On top of worrying if residents will be able to pay rent, owners and operators of rental communities are now busy creating safety guidelines for reopening amenities and services. Though virtual showings and digital tools will continue to be important in the post-pandemic real estate industry, rental communities have the added burden of scheduling daily cleaning for the shared areas of their buildings, staggering shifts, enforcing maximum occupancies for rooms, and cooking up other new protocol meant to keep resident and employees safe, according to Forbes. Find out what other ways rental communities are adapting as they reopen.
As apartment communities begin to ease some coronavirus restrictions, rental housing providers are laying the groundwork for a new normal that will be anything but ordinary.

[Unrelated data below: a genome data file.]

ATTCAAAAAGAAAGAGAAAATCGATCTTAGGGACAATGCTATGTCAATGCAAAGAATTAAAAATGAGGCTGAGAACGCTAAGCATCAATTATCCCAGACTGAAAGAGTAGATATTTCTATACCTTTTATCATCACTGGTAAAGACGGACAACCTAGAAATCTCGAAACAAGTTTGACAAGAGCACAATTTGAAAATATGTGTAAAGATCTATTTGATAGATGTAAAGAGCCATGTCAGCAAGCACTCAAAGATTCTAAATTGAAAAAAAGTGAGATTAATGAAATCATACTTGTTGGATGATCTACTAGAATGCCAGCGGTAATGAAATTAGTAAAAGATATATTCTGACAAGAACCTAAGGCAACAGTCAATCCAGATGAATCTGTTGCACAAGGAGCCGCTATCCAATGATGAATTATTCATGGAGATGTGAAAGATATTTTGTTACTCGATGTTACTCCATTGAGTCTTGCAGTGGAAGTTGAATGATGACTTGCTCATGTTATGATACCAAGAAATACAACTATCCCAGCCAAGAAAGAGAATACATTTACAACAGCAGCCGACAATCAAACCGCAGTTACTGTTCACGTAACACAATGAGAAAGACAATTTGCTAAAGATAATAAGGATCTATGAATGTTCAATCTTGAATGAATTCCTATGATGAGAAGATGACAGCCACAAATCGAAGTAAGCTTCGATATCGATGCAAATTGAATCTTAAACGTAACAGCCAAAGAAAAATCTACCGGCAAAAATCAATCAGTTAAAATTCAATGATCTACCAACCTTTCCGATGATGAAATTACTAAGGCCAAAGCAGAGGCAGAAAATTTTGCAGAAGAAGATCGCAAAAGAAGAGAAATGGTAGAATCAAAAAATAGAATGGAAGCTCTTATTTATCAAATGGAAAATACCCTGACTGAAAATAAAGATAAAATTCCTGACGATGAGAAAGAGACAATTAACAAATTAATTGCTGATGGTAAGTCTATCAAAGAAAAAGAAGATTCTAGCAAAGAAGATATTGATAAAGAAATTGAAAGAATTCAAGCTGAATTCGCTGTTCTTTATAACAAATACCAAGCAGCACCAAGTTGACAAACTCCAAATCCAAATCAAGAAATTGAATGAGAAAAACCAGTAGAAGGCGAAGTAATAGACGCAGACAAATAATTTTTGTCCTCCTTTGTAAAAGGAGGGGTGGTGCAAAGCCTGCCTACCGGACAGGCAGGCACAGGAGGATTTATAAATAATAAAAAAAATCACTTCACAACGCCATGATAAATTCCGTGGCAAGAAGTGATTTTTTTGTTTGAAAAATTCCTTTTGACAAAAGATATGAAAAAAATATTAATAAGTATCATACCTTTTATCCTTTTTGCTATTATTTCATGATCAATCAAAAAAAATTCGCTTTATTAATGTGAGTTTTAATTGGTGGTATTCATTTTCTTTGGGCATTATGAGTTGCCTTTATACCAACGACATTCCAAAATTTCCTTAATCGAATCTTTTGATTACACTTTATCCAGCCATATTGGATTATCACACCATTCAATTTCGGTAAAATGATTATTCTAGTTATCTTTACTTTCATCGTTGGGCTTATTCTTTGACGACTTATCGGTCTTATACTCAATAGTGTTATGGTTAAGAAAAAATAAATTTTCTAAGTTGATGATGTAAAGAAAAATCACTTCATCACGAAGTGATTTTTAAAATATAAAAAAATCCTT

Apartment firms are concerned about the economy and the impact that the pandemic will have on operations, according to Amy Groff, senior vice president of operations for the National Apartment Association (NAA). Owners and operators rely on rental income to pay employee payroll, mortgages, taxes and insurance.
Residents’ ability to pay their rent is being closely monitored to maintain continuity of essential services. More than 40 million Americans have filed for unemployment benefits since COVID-19 forced the economy to shut down in March. An additional $600 a week in unemployment benefits is set to expire at the end of July if Congress does not pass another stimulus bill to extend benefits.